That being said, when the subject peaked my interest, Robin was the guy to talk to. He gave me some insight on a recipe he came across that even a baking hater like myself couldn’t fuck up. I wasn’t around for the first 18 hours of mixing and rising, but the no knead bread recipe Robin found made a lot of sense to me.
Ok, you’ve made your gnocchi now you need something to complement your fresh potato dumplings. If you have the right tools and a few key ingredients, a pesto is brilliantly quick and pretty versatile as far as what it can complement when you get it right. My favorite thing about pesto is there aren’t really and rules. You need a herb, some nuts and some oil. The rest is really up to you. Basil is the most popular, as are walnuts and pine nuts, basic ingredients. And to me, the dish isn’t complete without chopped, roasted garlic. Toss it with pasta, gnocchi, or use it as a spread to slather on a sandwich or in a salad.
Also, you don’t need a food processor to make pesto. It’s great if you have one handy, but a mortar and pestle work great as well. If nothing else, chopping and mashing the ingredients together with a knife and spoon can get the job done. Just follow the steps accordingly and put some elbow grease in there (not literally, that’s gross.. what’s wrong with you?).
Gnocchi is one of those great ingredients that you make yourself a few times and you’ll never go back to the store bought stuff. In fact the store bought stuff is fucking gross. It says chewy and never cooks properly like the cookbooks will tell you. Aside from using in a casserole I wouldn’t mess with the prepackaged stuff at all. The homemade variety, especially when fresh, is beautifully soft and light. They blend with any ingredients you toss with them and the dough melts on your tongue like any good dumpling should. Like pasta dough, there’s a little bit of a learning curve, but with the right tools and a little time it’s one of those ingredients you guests will immediately recognize as something special.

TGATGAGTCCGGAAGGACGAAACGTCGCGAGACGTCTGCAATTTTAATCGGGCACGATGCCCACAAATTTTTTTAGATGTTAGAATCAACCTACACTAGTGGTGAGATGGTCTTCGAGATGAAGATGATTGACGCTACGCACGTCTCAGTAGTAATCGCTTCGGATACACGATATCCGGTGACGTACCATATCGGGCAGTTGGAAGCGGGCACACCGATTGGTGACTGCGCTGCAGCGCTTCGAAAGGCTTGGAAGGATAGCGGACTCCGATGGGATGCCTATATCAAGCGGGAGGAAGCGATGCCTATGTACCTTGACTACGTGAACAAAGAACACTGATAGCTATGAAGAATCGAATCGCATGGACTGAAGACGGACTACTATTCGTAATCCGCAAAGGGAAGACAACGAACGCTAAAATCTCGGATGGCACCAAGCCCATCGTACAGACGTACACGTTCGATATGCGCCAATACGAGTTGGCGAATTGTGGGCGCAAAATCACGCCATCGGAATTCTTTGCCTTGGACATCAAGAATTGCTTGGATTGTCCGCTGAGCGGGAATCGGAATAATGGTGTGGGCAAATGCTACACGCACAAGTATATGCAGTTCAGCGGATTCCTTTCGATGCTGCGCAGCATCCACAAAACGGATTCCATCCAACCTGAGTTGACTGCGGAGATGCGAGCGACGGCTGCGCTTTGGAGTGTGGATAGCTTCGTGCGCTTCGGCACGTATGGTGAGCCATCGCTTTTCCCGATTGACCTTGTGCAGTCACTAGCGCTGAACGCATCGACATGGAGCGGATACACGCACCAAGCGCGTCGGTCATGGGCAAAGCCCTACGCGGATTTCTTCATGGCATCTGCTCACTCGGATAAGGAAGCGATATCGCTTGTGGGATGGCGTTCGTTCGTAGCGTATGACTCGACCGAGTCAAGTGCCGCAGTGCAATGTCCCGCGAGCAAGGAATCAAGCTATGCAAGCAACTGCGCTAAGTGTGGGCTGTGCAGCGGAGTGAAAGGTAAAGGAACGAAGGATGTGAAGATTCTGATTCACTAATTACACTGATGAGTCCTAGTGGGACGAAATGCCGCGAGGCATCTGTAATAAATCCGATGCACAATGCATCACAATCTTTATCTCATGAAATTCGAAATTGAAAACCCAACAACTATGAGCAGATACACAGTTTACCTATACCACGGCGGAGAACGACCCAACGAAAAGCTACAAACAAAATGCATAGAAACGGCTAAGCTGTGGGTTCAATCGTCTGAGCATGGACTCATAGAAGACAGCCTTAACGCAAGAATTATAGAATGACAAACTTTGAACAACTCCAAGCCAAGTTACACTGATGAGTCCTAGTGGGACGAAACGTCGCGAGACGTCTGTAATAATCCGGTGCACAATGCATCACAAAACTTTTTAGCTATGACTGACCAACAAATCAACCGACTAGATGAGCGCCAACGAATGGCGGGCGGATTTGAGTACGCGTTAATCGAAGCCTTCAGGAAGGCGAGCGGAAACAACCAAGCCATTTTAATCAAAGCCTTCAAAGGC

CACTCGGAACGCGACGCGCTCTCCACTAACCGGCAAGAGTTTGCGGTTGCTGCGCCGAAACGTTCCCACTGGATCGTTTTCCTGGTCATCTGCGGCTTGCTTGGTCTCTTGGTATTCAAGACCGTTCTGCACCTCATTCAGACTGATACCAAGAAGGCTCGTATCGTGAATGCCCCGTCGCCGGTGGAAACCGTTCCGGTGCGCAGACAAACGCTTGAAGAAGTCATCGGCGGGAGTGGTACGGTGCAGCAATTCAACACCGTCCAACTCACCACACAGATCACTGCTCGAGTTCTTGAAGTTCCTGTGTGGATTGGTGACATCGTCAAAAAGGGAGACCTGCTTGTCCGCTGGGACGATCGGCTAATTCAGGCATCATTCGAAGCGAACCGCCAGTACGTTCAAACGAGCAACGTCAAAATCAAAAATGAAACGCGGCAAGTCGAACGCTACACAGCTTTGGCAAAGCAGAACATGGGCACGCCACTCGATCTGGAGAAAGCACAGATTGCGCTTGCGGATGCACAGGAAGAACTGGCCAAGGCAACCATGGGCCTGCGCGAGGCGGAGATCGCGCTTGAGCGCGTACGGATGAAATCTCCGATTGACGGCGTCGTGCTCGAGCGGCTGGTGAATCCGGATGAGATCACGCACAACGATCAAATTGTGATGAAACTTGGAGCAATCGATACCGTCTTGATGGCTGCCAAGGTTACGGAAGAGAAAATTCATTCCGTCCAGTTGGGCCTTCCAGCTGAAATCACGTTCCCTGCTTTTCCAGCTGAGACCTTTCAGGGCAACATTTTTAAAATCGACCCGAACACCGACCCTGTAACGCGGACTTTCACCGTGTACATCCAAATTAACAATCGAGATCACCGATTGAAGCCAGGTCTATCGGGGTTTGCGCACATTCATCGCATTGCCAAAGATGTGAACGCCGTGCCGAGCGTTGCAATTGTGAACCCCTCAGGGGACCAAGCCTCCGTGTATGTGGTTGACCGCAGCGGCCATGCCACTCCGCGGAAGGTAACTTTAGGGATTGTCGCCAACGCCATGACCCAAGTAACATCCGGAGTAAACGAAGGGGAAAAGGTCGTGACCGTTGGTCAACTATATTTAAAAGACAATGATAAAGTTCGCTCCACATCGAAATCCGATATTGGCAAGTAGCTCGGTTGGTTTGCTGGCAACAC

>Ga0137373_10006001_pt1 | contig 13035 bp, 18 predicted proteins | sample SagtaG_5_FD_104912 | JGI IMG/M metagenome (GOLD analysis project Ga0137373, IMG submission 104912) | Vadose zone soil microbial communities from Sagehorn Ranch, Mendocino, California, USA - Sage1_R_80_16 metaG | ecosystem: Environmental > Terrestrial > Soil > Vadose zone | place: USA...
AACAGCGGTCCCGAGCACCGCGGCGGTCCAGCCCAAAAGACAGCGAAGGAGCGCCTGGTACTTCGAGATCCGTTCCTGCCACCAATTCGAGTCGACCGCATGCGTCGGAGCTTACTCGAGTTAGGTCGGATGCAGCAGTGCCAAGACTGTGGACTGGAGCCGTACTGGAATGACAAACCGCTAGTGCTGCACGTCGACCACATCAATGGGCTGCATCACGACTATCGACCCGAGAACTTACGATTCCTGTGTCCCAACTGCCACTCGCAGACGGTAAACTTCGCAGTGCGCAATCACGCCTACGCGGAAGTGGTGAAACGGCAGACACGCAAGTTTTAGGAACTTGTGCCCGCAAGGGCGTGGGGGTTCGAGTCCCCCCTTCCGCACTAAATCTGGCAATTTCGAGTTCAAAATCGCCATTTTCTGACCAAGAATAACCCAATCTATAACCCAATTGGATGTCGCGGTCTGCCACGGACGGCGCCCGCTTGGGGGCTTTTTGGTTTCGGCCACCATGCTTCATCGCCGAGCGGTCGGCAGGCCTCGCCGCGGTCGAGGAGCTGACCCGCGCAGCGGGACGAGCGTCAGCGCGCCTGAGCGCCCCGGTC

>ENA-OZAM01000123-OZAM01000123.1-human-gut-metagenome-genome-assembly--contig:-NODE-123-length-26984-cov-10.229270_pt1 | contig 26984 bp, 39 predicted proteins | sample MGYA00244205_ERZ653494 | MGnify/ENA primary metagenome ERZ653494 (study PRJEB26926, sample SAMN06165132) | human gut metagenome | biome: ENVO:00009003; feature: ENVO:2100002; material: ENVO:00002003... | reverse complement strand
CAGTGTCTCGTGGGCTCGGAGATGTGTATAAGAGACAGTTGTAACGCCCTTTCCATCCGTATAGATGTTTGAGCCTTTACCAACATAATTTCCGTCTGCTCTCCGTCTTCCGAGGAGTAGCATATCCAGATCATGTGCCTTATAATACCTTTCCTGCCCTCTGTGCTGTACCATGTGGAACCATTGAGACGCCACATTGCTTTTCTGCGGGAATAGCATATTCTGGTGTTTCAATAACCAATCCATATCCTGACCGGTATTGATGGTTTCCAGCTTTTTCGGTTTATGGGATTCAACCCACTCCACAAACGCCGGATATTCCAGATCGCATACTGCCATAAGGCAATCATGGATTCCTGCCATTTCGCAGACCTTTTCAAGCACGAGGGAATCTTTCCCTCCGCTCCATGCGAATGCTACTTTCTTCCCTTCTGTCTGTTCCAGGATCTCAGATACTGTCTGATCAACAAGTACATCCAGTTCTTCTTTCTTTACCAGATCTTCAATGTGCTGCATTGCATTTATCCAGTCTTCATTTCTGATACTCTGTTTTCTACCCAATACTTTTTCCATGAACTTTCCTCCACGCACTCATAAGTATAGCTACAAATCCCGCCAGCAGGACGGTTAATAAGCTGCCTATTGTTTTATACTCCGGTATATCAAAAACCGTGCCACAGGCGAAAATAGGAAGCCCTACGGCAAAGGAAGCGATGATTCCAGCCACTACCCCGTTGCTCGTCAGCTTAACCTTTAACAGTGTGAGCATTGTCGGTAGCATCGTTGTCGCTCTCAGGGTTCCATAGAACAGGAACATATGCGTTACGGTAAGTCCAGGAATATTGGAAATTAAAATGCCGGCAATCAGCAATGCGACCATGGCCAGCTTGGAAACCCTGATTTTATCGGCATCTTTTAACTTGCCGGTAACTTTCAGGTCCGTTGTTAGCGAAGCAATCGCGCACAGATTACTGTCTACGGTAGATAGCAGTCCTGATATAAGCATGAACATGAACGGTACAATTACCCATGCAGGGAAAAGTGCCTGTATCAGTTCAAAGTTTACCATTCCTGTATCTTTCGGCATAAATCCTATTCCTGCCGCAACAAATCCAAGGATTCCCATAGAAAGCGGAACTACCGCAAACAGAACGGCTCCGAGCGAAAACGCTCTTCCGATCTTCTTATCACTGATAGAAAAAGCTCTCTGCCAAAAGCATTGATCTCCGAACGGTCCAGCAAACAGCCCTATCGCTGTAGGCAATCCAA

It’s worth noting that in my experience, even the homemade variety lacks that amazing delicate texture after a few days in the freezer, so try to use what you can the same day they’re made. If not, toss into a freezer bag and they should keep for 3-5 days no problem.
I think I could spend the rest of my life eating cheese and bread. Seriously, sometimes I’m just amazed that these artisan cheese making nations even developed their own cuisine since I probably would have just stopped at mastering dairy cultures. Meat? Why they hell would i kill the animal that I need have to milk to get my cheese.
This, being my first post exclusively about cheeese actually seems a bit retarded. You see, I’m about to recommend a cheese that I have no story behind. Full disclosure: I was hardley able to discover anything noteworthy about this cheese except that I found a lot of people refer to it as “goats milk cheese” which doesn’t make a lot of sense, but further investigation will be done. At the end of the day, this was damn good cheese, cheese definitely worth writing about so I’ll just put it out there. You can find it at Whole Foods and a handful of online cheese shops. It’s called Miticana de Oveja.
Right off the bat, if you recall from your highschool Spanish, this is infact a sheep’s cheese from Murcia, Spain. Very soft, and nicely mild. Similar to the more popular French variation, Bucheron, this stuff is made for spreading all over a torn off piece of bageutte. Procuitto is a great complement as well.